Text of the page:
One of the greatest parables about the Stock Market was told by Benjamin Graham. It goes like this. Imagine that you own a $10,000 share in Proctor and Gamble. Everything is good but let’s not forget you have a partner in this deal. Let’s call this partner Mr. Market. Mr. Market’s moods swing on a daily basis and sometimes his idea for your share value is very realistic, and sometimes he let’s his enthusiasm take him away and the value he proposes to you is short of ridiculous.
You are certainly more than happy to sell your shares of P & G when Mr. Market is offering you a high price for your shares, or buy from him when his prices are low. In the mean time, no one is forcing to trade with him. You are ought to form your own ideas of what your shares are worth based on company’s financial reports (Form 10K). Here is what a conversation between Mr.Market and a fellow investor could look like:
Would you allow a raging lunatic to tell you how you should feel based on how he is feeling at the moment? Would you agree to be depressed with Mr. Market because oil prices plummeted a few weeks ago? Would you like to be euphoric for a week because the Federal Government is cutting down interest rates? That would be nonsense and you should back off and try take control of your own emotional life, right? Logically you would say YES, of course. In reality Mr. Market is dictating the emotional stability of millions of investors with his lunatic proposals.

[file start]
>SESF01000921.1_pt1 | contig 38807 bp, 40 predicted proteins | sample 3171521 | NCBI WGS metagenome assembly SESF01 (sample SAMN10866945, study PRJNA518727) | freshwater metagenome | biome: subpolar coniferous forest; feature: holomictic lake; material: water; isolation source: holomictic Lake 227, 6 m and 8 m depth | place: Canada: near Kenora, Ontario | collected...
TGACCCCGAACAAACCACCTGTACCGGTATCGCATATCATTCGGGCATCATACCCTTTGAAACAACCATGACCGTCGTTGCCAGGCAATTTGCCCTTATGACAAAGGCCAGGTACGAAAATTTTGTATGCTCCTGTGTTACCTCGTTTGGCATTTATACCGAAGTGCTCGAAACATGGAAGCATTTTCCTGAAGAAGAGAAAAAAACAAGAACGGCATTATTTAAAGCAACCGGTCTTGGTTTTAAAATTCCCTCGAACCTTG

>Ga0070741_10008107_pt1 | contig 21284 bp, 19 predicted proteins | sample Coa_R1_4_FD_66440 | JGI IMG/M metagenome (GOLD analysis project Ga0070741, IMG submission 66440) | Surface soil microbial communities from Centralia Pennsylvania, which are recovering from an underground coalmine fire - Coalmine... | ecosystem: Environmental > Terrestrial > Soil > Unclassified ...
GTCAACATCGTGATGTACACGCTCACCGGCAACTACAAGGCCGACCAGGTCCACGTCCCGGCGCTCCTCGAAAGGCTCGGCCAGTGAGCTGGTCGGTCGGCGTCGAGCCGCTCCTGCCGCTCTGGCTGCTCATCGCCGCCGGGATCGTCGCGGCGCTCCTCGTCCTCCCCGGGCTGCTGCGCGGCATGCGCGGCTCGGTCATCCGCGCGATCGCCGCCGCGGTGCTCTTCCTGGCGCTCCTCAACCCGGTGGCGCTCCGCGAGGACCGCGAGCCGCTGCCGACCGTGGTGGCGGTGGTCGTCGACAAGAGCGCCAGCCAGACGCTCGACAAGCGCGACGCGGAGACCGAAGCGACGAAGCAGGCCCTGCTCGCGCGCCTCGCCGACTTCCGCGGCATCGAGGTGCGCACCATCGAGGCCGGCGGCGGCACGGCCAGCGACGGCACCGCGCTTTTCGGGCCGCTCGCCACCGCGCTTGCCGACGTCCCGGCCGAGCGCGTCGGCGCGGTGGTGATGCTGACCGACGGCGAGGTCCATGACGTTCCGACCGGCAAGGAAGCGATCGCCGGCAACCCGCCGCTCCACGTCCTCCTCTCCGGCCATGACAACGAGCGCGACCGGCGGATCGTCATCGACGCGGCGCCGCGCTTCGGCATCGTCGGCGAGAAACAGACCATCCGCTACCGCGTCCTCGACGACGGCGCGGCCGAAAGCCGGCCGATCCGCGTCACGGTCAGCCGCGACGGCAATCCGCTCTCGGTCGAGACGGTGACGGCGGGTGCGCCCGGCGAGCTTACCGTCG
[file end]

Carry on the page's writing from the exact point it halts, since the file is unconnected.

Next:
What can you do about it?
The solution is rather simple. You need to listen to Mr. Market’s proposals and do business with him, as long as it serves your interests. Mr. Market’s job is to provide you with prices and your job is to decide if those prices are fairly valued. You want to make a good, sound business decision that will serve you well in the future and add value to your portfolio in the years to come. By refusing to let Mr. Market be your master, you can transform him into your servant.